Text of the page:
Five years ago, Benny Gustafson’s brother died while studying abroad in an incident that might have been averted, if only paramedics been called sooner.
Now a junior at Marquette University, Gustafson is on a mission to assist those in need as an emergency medical technician in both Milwaukee and Israel. He said he aims to prevent families from experiencing the same tragedy his family endured.
“Helping people by preventing unnecessary harm is something that I’ve been really passionate about,” Gustafson said. “The reason I really fell in love with the job is just being a calming force in a very hectic situation. Calming everyone down and doing what I do best.”
A Madison local, Gustafson spends the school year working as an EMT in the Milwaukee area. Last summer, he volunteered for Magen David Adom in Tel Aviv, to build his skills. He now longs to return there to assist Israelis, with the country at war.
Gustafson obtained his firefighter and EMT licenses through a dual enrollment in Madison Area Technical College while he was still a high school senior. Since starting at Marquette, he has been working part time as an EMT on an ambulance in Milwaukee, most weeks working one 12-hour shift. But a Birthright trip to Israel prompted him to think about how a new environment could aid his work.
“I went there in search of something spiritual, and also to take advantage of the relationship that every Jewish person has with Israel,” Gustafson said. “But I just really fell in love with the culture there and the people, the human interactions and the vibe in Tel Aviv was very upbeat. I also thought it would be a good opportunity for me to expand my knowledge of emergency medical services and patient care by working in a different environment.”
So, this past summer, Gustafson returned to Israel to participate in the MDA Overseas International Volunteer Program, coordinated by Israel Experience, which consists of a 10-day emergency medical training course in Jerusalem in which participants earn a First Responder in Israel certificate, followed by five weeks working eight-hour shifts on an ambulance. Gustafson chose to be stationed in Tel Aviv.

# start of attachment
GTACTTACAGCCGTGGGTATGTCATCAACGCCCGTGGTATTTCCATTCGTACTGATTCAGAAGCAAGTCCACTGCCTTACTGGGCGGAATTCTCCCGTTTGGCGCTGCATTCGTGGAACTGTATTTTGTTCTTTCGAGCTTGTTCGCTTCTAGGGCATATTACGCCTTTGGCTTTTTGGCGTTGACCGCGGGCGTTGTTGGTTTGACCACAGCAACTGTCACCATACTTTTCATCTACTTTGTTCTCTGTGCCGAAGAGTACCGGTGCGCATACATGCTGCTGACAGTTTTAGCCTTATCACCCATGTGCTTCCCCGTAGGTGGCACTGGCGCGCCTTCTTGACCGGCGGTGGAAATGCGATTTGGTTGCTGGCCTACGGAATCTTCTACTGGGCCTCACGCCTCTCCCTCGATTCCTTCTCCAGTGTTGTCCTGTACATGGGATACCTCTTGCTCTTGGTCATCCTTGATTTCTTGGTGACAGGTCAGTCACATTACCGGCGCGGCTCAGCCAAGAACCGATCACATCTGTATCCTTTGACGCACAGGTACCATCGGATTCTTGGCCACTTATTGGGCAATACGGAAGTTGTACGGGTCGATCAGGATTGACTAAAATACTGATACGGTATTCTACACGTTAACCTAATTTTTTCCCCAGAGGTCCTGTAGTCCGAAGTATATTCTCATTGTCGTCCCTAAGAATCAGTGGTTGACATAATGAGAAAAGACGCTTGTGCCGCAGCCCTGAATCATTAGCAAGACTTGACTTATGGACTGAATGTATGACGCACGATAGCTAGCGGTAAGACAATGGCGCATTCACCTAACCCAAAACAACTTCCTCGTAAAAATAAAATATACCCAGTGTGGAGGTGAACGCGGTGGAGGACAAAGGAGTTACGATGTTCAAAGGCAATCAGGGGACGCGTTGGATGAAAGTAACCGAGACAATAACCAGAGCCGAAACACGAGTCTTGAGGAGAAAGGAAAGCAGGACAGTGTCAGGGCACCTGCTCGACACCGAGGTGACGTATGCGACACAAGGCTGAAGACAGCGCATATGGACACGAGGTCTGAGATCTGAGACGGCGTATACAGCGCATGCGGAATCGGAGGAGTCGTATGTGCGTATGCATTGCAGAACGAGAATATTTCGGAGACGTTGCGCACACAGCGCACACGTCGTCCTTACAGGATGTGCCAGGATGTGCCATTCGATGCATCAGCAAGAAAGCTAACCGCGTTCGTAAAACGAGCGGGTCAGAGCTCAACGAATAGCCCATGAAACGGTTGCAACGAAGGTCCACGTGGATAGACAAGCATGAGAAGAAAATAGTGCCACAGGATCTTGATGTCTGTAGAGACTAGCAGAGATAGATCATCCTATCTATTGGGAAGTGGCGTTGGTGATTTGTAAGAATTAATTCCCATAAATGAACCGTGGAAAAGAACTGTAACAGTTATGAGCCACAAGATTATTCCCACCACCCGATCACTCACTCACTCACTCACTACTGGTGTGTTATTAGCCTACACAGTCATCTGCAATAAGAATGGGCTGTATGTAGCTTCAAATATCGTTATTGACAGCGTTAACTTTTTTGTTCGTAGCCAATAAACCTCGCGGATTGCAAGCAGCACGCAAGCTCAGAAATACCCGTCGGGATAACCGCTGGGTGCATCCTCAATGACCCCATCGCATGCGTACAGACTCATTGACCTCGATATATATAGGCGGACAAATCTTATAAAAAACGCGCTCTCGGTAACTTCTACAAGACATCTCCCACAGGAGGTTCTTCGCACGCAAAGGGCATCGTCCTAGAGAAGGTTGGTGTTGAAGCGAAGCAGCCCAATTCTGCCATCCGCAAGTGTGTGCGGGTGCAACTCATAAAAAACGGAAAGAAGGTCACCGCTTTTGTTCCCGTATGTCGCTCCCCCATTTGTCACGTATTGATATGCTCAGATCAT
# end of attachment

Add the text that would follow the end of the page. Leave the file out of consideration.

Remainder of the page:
While working in the city, Gustafson said he experienced more intensive patient care situations than he typically experiences while working in the United States. He added that he was instrumental in assisting with severe trauma cases where the EMTs employed services that helped the patient survive, something he said is rare in Milwaukee.
“Above 90 percent of my patients that I have [in Milwaukee] are both diabetic and have high blood pressure. Many of our patients are obese,” Gustafson said. “In Israel, it just seemed like everyone was just in a lot better shape. And they also seem to call ambulances only when they really needed it. So it was interesting to see the different healthcare systems.”
He also said the sometimes high-pressure environment in Tel Aviv helped him practice remaining calm when tensions are high. “It was a pretty normal thing for everyone to be yelling at each other over in Israel on the scene of an emergency, which is just not a thing that we do here,” Gustafson said.
While he continues to attend school in Milwaukee, hearing stories of his MDA coworkers who have been called for IDF reserve duty or continue to operate everyday ambulance calls amid falling rockets has made him feel “helpless.”
“They continue to answer the call, responding with their helmets and bulletproof vests, ready to help however they can regardless of the security situation,” Gustafson said. “I would give anything to buy a ticket to Israel and get back on the ambulance.”
Gustafson has always dreamed of becoming a paramedic full time after college, before transitioning to use his degree in economics and international affairs. His summer in Tel Aviv solidified his plans.
“It was just such a privilege to be able to help Israelis during the worst time, during their worst hour,” Gustafson said.